Dutch firm ASML makes one of the most important machines needed to produce the world’s most advanced chips. The U.S. chip restrictions have left companies, including ASML, scrambling to figure out what the rules mean in practice.

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Dutch manufacturer of microcircuits ASML forecast a jump in revenue in 2023 as the semiconductor industry predicts a recovery in growth in the second half of this year.

ASML is one of the most important global companies in the chip supply chain. It manufactures the machinery needed to produce the world’s most advanced chips.

For the fourth quarter of 2022, ASML’s net sales rose more than 29% to 6.4 billion euros ($7 billion), it said on Wednesday. For the full year, net sales amounted to 21.1 billion euros, an increase of more than 13% compared to the same period last year. However, net profit for the full year actually fell by more than 4% to €5.6 billion.

ASML forecasts that net sales in 2023 will grow by more than 25% compared to 2022.

“When we look at the state of the industry today, we’re not immune to … recessionary fears or high inflation or high interest rates, that’s also clear. And then we see the effect of that in our clients’ businesses,” ASML CEO Peter Wennink told CNBC.

ASML machines are purchased by companies such as Intel and TSMC, which actually makes the chips that go into end products like laptops or smartphones. Wennink said stocks of consumer-related chips are rising because demand for such electronics is “not very good.”

But he said ASML’s customers believed it would be “not long” and were therefore not canceling orders.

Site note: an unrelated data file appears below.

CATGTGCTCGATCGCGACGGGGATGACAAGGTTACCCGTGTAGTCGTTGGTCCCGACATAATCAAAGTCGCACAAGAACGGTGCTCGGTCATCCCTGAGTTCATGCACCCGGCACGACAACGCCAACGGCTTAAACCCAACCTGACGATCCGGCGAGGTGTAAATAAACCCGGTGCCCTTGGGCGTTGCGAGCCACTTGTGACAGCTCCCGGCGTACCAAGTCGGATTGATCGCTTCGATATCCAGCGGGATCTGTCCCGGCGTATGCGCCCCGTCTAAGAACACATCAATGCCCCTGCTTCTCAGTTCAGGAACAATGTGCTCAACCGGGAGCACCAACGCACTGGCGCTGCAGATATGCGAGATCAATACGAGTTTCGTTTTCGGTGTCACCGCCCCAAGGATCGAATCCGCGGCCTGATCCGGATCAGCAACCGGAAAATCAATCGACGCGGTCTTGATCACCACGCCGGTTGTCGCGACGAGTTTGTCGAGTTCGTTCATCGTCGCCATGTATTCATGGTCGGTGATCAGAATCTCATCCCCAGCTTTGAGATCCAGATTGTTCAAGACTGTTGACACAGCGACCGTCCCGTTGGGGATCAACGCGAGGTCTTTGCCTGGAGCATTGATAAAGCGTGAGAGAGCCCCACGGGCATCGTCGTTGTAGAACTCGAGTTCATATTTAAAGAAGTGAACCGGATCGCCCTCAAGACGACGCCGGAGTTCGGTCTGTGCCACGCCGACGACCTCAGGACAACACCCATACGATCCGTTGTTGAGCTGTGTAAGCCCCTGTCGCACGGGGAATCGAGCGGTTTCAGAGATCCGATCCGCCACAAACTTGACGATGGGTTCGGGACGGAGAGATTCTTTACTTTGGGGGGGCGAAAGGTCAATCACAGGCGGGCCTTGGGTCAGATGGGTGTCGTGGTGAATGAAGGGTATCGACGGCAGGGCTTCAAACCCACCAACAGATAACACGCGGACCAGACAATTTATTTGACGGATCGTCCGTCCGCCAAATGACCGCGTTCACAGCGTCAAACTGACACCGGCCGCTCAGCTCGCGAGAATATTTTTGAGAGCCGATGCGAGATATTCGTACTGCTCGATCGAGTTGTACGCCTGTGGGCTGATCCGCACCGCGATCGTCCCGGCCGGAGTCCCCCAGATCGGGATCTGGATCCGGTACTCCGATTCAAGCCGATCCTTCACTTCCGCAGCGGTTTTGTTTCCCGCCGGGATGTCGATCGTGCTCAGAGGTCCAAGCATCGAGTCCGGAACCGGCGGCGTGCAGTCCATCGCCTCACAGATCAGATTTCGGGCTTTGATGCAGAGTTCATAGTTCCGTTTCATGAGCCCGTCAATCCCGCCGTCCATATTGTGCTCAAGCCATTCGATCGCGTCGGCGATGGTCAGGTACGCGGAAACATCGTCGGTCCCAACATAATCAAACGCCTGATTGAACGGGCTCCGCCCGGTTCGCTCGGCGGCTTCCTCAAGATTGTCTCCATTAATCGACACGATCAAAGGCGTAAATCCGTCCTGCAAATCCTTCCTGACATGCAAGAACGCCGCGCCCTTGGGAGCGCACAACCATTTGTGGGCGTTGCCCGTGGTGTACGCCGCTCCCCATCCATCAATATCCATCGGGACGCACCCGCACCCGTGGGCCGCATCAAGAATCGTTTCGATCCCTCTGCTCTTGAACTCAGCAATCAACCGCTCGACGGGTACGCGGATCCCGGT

“Most of our customers are telling us that they expect to recover in the second half of this year,” Wennink said.

“When you consider that the average lead time of our instruments is … say a year and a half to two years, and if you look at the relatively short waits … of a potential recession, certainly customers are not canceling any orders – because they may find themselves at the back of the line when this thing comes around again.”

Companies like TSMC and Intel are ramping up capacity around the world, especially as the US and Europe try to bring chip manufacturing closer to home. For example, TSMC is set to open two semiconductor manufacturing plants in Arizona.

ASML found itself in the geopolitical crosshairs

The US has imposed sweeping export restrictions aimed at depriving China of key semiconductor chips and equipment. As a result, ASML ordered US employees to stop serving Chinese customers.

Dutch Prime Minister Mark Rutte visited Washington this month to meet with US President Joe Biden. It is unclear at this point whether the US is pushing for a total ban on ASML equipment to China.

Rutte told CNBC last week on the sidelines of the World Economic Forum in Davos, Switzerland, that he hoped the issue would be resolved in “a couple of months, maybe even sooner.”

“I think we can achieve this in a way that it can be done in a friendly way, including with countries where you don’t want to use advanced technology and defense systems,” Rutte told CNBC.

For now, ASML can ship older tools called deep ultraviolet (DUV) lithography machines to China, but not its older EUV systems. ASML CEO Wennink said China accounted for about 15% of sales in 2022 and would be at the “same” level this year.

At the end of the day, he said, it is up to governments to resolve the situation.

“It’s not only between the Dutch and the Americans, but also with other European countries, with Asian countries, so it’s a difficult situation,” Venink said.

“This is their business [governments]. I just have to watch what comes out.”

CNBC’s Silvia Amaro contributed to this report.

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